Improving Health and Body Image

Science is finally proving what yoga practitioners have known all along; yoga is good for your mind, body and soul. Now there are a number of interesting studies backing up those benefits.

The practice of yoga can be traced back over 5,000 years but it is only in modern history, the late 19th and early 20th century that it was introduced to the Western world, and did not really catch on to popular culture until the 1980s. Since then, it has gained the attention of modern medicine and has been the subject of several studies that highlight its benefits.

Current research suggests that practicing yoga regularly may improve your health in a number of ways. One NCCIH-funded study of 90 individuals with chronic low-back pain found that participants who practiced yoga had significantly less disability, pain, and depression after 6 months.

Janice Kiecolt-Glaser, professor of psychiatry and psychology at Ohio State University, and husband and research partner  Ronald Glaser of the university’s department of molecular virology, immunology, and medical genetics, led a recent expansive study to gain laboratory proof of yoga’s benefits. Published in the Journal of Clinical Oncology, the study reports that after three months of yoga practice all three markers for inflammation were lowered by 10 to 15 percent.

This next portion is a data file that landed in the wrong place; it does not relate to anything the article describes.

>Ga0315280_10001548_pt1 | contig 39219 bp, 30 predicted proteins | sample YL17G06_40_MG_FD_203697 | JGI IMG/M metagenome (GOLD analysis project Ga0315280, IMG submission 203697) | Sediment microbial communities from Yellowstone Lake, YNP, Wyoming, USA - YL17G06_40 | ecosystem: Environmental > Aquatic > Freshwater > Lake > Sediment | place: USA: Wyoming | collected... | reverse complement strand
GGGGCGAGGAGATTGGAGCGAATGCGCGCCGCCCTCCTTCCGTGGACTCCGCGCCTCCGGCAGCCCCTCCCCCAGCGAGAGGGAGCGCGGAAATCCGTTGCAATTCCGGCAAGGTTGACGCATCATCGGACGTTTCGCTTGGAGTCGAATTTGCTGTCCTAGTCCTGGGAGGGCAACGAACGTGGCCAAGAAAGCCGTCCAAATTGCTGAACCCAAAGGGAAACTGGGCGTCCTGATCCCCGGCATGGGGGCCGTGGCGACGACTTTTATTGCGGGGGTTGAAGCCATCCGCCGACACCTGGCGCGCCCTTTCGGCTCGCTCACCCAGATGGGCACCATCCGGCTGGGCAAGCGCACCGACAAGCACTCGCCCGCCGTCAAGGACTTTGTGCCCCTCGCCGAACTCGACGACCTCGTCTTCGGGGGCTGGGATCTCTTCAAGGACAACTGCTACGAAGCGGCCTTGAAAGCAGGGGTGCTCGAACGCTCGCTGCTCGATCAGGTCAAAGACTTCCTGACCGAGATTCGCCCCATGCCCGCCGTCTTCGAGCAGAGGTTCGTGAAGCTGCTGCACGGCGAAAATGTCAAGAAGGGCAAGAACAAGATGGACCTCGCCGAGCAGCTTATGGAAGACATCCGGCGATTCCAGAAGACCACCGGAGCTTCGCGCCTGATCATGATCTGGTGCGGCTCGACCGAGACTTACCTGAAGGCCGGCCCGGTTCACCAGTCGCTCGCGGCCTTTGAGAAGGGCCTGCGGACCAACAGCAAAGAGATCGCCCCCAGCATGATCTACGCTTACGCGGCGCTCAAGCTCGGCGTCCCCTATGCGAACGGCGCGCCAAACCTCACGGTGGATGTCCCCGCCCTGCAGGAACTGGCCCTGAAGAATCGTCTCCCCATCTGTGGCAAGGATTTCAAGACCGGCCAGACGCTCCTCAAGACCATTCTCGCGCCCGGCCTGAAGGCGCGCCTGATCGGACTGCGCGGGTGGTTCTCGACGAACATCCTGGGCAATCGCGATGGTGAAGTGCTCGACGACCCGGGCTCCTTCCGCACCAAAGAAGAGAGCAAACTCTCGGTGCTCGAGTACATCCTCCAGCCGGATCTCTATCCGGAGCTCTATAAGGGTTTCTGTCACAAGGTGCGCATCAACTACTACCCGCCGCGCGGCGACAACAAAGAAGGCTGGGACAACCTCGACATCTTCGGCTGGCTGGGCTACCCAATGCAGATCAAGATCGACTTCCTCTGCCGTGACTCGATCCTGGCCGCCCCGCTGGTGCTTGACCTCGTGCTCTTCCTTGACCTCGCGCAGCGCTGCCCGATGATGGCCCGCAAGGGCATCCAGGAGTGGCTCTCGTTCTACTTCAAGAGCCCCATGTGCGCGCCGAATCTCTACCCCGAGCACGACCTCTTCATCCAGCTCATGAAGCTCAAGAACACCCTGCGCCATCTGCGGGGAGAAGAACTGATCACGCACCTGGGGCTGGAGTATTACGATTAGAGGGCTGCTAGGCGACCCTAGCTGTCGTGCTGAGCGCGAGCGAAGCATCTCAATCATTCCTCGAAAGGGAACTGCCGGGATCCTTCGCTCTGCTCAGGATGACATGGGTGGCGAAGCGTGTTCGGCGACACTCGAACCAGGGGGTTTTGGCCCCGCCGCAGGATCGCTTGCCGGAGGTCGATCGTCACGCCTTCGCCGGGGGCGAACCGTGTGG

Yoga can also be a mood elevator. While science has yet to discover why, it certainly confirms that it does. In a 2005 German study, women who described themselves as “emotionally distressed” took two yoga classes a week for three months while a control group maintained normal activities which did not include stress reduction techniques or exercise. The study showed that women who practiced yoga saw improvement with depression scores improving by 50%, anxiety scores by 30% and overall well-being scores improved an astounding 65%. Those practicing yoga also reported fewer headaches, and improved sleep quality.

Several studies note yoga’s role in lowering the heart rate and blood pressure, but it has an added bonus, says Sarah Dolgonos, MD, who taught at Yoga Society of New York’s Ananda Ashram. Research also shows that yoga stimulates the parasympathetic nervous system, which helps us calm down after a stressor.

Not only can yoga make you feel better, it can also make you feel better about yourself. According to a study published in Psychology of Women Quarterly, which compared women who practiced yoga to those that did other forms of exercise as well as women who did not exercise, can improve your body image. The study revealed that women who performed yoga expressed a healthier attitude about their bodies and had fewer disordered eating behaviors. Conversely, the study showed that spending more time on aerobic exercise was associated with greater disordered eating attitudes. This understanding backed by further research may help prevent and treat eating disorders, say researchers.

As research continues, it will be interesting to see how science unfolds the benefits of yoga which practitioners have enjoyed for centuries.


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